The cost of any journey is by the meter, which counts time and mileage and are tested regularly. Black cabs can be hired for tours and day trips out of London to Canterbury and Dover Castle, Hampton Court, The Cotswolds, Stonehenge and the like. Click here for more information on Tours and Day Trips by Taxi
Mini Cabs & Taxi Touts
Unlicensed mini-cabs are cheaper than black cabs, as you would imagine, because anyone can be a mini cab driver; no test, no knowledge, no meters. For these reasons, mini-cabs are not allowed to stop and pick you up on on the street. You have to phone (ring) them and tell them where to pick you up, or "collect you". Minicab touts abound in Soho, Theatreland and other busy tourist areas. They will try to get you into a cab that's waiting round the corner. We recommend you avoid them at all costs.
Taxi touts hand about at railway stations and airports. They'll offer to call you a cab or carry your bags. Just say NO. Taxi touts are totally illegal. Remember, unlicensed mini-cabs cannot pick you up on the street. In most cases, these touts will try to get you into a private car. Again, absolutely refuse. Just take your bags and walk away.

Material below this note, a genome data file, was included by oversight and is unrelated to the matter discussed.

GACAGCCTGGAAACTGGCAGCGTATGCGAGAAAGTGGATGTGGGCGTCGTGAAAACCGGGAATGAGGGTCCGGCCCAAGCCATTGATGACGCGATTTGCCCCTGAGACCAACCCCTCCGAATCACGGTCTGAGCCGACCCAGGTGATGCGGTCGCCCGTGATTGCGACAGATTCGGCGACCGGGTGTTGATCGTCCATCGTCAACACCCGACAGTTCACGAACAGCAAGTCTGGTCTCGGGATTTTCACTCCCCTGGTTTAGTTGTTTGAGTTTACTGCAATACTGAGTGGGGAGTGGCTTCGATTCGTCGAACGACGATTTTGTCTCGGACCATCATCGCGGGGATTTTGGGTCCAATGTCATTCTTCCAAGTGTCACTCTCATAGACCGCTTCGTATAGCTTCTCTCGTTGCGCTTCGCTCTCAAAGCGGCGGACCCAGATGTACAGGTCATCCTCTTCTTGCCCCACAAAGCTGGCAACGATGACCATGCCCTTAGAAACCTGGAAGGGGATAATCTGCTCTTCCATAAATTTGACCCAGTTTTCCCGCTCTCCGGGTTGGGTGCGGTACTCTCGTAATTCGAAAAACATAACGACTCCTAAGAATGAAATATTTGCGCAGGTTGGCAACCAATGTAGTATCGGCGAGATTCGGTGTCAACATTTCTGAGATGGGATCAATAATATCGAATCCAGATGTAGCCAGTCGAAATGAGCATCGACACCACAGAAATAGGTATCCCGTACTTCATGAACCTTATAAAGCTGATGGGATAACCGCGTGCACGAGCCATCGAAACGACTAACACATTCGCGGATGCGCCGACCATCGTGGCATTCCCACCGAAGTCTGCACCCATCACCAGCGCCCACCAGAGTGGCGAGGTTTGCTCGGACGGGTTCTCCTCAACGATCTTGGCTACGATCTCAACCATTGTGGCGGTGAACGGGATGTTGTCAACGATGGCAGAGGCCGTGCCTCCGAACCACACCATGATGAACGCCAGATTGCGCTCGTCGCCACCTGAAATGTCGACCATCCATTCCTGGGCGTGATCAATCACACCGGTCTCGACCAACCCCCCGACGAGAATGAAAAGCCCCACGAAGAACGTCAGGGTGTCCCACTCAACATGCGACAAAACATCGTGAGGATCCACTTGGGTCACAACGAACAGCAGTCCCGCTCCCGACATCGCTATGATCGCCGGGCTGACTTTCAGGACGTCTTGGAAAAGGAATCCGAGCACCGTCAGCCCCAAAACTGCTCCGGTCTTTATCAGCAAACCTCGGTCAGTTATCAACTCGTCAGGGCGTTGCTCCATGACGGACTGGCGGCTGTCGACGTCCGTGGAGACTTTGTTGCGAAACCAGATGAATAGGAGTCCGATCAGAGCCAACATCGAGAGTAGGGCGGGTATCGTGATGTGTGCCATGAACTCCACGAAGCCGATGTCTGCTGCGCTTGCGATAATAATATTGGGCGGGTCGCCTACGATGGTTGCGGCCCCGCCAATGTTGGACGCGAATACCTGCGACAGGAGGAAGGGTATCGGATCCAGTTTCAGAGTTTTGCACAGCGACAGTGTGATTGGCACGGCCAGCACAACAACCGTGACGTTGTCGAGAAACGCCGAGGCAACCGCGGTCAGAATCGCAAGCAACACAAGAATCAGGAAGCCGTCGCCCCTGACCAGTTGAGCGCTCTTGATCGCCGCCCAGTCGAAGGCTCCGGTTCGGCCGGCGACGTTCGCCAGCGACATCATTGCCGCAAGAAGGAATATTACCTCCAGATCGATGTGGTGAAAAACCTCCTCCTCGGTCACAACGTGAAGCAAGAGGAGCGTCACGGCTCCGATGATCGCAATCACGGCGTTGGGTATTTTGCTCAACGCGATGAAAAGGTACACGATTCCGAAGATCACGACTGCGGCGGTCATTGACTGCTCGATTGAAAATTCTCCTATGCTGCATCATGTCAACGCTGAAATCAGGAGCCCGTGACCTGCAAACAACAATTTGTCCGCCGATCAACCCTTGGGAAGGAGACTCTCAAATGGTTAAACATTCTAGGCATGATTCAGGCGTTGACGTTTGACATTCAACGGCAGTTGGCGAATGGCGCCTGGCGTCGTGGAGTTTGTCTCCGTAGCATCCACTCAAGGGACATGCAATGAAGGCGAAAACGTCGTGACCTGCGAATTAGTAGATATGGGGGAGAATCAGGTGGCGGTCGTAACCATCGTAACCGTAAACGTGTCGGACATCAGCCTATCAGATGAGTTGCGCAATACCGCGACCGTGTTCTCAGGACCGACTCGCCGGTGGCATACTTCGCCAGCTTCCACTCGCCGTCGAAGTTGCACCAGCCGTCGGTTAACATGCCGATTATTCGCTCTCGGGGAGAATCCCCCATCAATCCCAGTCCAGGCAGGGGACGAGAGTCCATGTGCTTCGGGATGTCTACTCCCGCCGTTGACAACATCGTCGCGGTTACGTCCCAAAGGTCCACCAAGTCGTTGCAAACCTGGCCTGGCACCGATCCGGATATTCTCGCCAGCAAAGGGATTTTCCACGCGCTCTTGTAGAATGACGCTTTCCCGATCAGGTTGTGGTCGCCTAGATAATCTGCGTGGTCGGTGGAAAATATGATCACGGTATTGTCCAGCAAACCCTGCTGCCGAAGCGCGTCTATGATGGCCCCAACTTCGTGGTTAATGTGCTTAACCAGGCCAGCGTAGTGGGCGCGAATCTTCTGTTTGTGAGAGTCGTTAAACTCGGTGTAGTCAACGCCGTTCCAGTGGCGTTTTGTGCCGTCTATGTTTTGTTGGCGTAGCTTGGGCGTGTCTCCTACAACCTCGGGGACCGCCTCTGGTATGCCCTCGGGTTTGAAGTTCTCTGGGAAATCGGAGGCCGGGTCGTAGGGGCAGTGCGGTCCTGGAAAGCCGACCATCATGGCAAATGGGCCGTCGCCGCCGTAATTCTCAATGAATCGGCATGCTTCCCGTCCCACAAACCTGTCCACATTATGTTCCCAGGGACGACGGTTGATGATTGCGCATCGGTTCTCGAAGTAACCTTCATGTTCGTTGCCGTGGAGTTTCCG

Uber is the dominant company in London, but other cheaper ride-hailing companies offer an alternative including Bolt, an Estonian company and Ola, an Indian-based company that was granted a license to operate in London in 2019.
London Transport buses, the famous red doubledeckers, are everywhere in London. They stop at 17,000 bus stops and offer great views of London and its attractions, monuments and landmarks.
The Bus network has one fare zone for all of London. Cash is not accepted on buses, so make sure you have a Visitor Oyster card. Children under 12 are free.
Buses are safe, many have video cameras on board, and all of them have two-way radios. Be careful getting on and off. Wait for the bus to come to a complete stop. To get off, ring the bell once and give the driver some warning. Also watch yourself when crossing the road since buses sometimes drive in special road lanes against the traffic flow.